On April 14, Iowa Board of Regents President Michael Richards said that “while we continue to strongly encourage members of our campus community to get vaccinated, the regents universities will not be mandating vaccinations for any student [or] employees now or for the 2021-22 academic year.” That same day, however, Grinnell College announced it would require students enrolling in the fall to have proof of a COVID-19 vaccination.
“The efficacy of vaccines, as well as expanded vaccine eligibility and availability, allows us to address the higher risk of transmission in a communal living environment and affirms this additional step to protect the health of our community,” Grinnell, a private college, told students in an email about the vaccination requirement.
UI is the only Big Ten university that does not require masks on campus. Six of the conference’s 13 schools also require vaccinations. More than 800 colleges and universities around the country have COVID-19 vaccination requirements.
UI is not regularly testing students and staff, but is participating in a nationwide program that monitors the amount of virus present in wastewater.
Since the beginning of August, data shows that COVID-19 hospitalizations and cases are increasing in Johnson County. The county provides three reasons for this recent trend:
- Delta Variant community transmission is HIGH (spreads more easily and may cause 2x as many infections)
- Larger groups of people are gathering indoors without masks
- Return of K-12 and UI in-person activities without masking requirements or the ability to socially distance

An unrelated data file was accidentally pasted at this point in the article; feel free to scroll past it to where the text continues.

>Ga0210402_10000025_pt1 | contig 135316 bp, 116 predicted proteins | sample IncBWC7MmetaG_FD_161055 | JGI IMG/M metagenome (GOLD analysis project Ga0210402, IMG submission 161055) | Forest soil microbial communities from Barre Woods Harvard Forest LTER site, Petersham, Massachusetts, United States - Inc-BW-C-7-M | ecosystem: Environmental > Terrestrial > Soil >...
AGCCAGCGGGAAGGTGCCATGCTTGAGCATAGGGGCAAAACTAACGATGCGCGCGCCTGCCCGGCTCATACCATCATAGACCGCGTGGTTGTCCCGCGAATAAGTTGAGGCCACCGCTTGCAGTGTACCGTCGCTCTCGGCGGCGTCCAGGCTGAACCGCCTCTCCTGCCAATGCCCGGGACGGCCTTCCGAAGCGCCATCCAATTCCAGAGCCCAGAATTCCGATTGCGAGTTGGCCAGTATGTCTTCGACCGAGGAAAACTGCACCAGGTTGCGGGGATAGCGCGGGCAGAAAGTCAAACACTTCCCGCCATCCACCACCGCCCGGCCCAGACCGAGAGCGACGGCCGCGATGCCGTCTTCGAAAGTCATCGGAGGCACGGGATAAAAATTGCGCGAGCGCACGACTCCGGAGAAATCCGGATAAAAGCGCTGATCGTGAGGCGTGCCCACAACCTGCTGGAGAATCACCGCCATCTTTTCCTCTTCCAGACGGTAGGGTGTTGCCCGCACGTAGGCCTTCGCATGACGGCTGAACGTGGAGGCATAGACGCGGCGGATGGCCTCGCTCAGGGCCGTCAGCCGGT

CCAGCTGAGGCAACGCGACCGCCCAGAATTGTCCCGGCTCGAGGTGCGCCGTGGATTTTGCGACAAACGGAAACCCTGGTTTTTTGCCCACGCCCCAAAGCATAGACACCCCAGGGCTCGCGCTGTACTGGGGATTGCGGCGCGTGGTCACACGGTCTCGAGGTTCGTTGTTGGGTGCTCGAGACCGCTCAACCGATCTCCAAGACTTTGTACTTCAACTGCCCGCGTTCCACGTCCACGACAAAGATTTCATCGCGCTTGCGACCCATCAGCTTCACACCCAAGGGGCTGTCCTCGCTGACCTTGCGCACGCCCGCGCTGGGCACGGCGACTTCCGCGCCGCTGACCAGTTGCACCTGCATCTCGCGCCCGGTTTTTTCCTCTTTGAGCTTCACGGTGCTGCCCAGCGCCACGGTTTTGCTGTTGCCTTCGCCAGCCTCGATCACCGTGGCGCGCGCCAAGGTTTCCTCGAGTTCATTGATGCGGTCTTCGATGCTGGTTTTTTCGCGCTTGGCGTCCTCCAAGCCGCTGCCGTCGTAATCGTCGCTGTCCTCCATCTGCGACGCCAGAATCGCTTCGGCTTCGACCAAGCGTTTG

“As a student worker, I’m just appalled by the lack of care and leadership they’ve shown,” Glenn Houlihan, who teaches American studies, said about UI’s administration and the Board of Regents.
“In every class I teach there could be someone with COVID, and I don’t know it. And that puts me at risk, my family at risk, that puts my loved ones at risk. I’ve only taught one Friday so far, which is three classes in a row. And in the middle class, one person out of 25 decided to wear a mask.”
UI is currently relying on students and employees to self-report any positive tests. According to a UI FAQ on pandemic policies, instructors can encourage masks and vaccines in the classroom, “as long as all sides have a voice in the conversation.”
“The university is just leaving its students, its teachers, its professors, its other precarious workers, janitorial staff, catering staff to fend for themselves in the midst of a deadly pandemic. They don’t care for their workers,” Houlihan said.
“That was immensely distressing. It makes me feel upset teaching. I don’t feel safe in my workplace. It puts us all in almost a perpetual state of stress.”
But not everyone on the Pentacrest agreed with protesters. As students poured out of Macbride and Schaeffer Hall, many unmasked individuals walked past and scoffed.
Bartholomew, who shouted about freedom during the protest, clarified his objections after it was over, insisting that personal freedom is more important than public health precautions, which he believes the government shouldn’t have the authority to require.